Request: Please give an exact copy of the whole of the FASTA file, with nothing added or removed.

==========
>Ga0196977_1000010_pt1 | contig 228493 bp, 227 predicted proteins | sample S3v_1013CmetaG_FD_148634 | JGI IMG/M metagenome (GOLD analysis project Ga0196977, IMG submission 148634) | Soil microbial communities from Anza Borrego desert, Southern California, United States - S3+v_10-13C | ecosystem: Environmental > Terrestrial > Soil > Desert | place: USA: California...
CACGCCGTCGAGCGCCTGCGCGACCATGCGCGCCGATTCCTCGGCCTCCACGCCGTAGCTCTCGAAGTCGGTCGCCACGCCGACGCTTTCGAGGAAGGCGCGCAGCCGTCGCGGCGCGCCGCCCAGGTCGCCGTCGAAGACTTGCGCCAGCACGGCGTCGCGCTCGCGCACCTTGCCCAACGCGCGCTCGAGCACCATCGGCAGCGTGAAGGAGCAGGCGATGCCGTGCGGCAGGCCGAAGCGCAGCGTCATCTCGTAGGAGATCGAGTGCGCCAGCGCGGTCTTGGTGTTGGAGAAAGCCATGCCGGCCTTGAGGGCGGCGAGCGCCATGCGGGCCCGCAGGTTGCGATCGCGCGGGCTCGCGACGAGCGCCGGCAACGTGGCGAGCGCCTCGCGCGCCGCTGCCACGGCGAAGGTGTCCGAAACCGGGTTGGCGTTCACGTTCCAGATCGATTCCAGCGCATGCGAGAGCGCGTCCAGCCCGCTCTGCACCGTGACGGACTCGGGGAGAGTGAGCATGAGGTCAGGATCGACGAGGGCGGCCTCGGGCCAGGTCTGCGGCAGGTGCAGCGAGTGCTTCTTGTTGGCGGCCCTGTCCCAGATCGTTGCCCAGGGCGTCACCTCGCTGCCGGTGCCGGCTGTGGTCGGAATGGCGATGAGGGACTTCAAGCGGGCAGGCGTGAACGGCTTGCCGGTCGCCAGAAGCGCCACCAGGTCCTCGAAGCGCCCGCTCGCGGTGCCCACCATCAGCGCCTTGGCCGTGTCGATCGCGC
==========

>Ga0196977_1000010_pt1 | contig 228493 bp, 227 predicted proteins | sample S3v_1013CmetaG_FD_148634 | JGI IMG/M metagenome (GOLD analysis project Ga0196977, IMG submission 148634) | Soil microbial communities from Anza Borrego desert, Southern California, United States - S3+v_10-13C | ecosystem: Environmental > Terrestrial > Soil > Desert | place: USA: California...
CACGCCGTCGAGCGCCTGCGCGACCATGCGCGCCGATTCCTCGGCCTCCACGCCGTAGCTCTCGAAGTCGGTCGCCACGCCGACGCTTTCGAGGAAGGCGCGCAGCCGTCGCGGCGCGCCGCCCAGGTCGCCGTCGAAGACTTGCGCCAGCACGGCGTCGCGCTCGCGCACCTTGCCCAACGCGCGCTCGAGCACCATCGGCAGCGTGAAGGAGCAGGCGATGCCGTGCGGCAGGCCGAAGCGCAGCGTCATCTCGTAGGAGATCGAGTGCGCCAGCGCGGTCTTGGTGTTGGAGAAAGCCATGCCGGCCTTGAGGGCGGCGAGCGCCATGCGGGCCCGCAGGTTGCGATCGCGCGGGCTCGCGACGAGCGCCGGCAACGTGGCGAGCGCCTCGCGCGCCGCTGCCACGGCGAAGGTGTCCGAAACCGGGTTGGCGTTCACGTTCCAGATCGATTCCAGCGCATGCGAGAGCGCGTCCAGCCCGCTCTGCACCGTGACGGACTCGGGGAGAGTGAGCATGAGGTCAGGATCGACGAGGGCGGCCTCGGGCCAGGTCTGCGGCAGGTGCAGCGAGTGCTTCTTGTTGGCGGCCCTGTCCCAGATCGTTGCCCAGGGCGTCACCTCGCTGCCGGTGCCGGCTGTGGTCGGAATGGCGATGAGGGACTTCAAGCGGGCAGGCGTGAACGGCTTGCCGGTCGCCAGAAGCGCCACCAGGTCCTCGAAGCGCCCGCTCGCGGTGCCCACCATCAGCGCCTTGGCCGTGTCGATCGCGC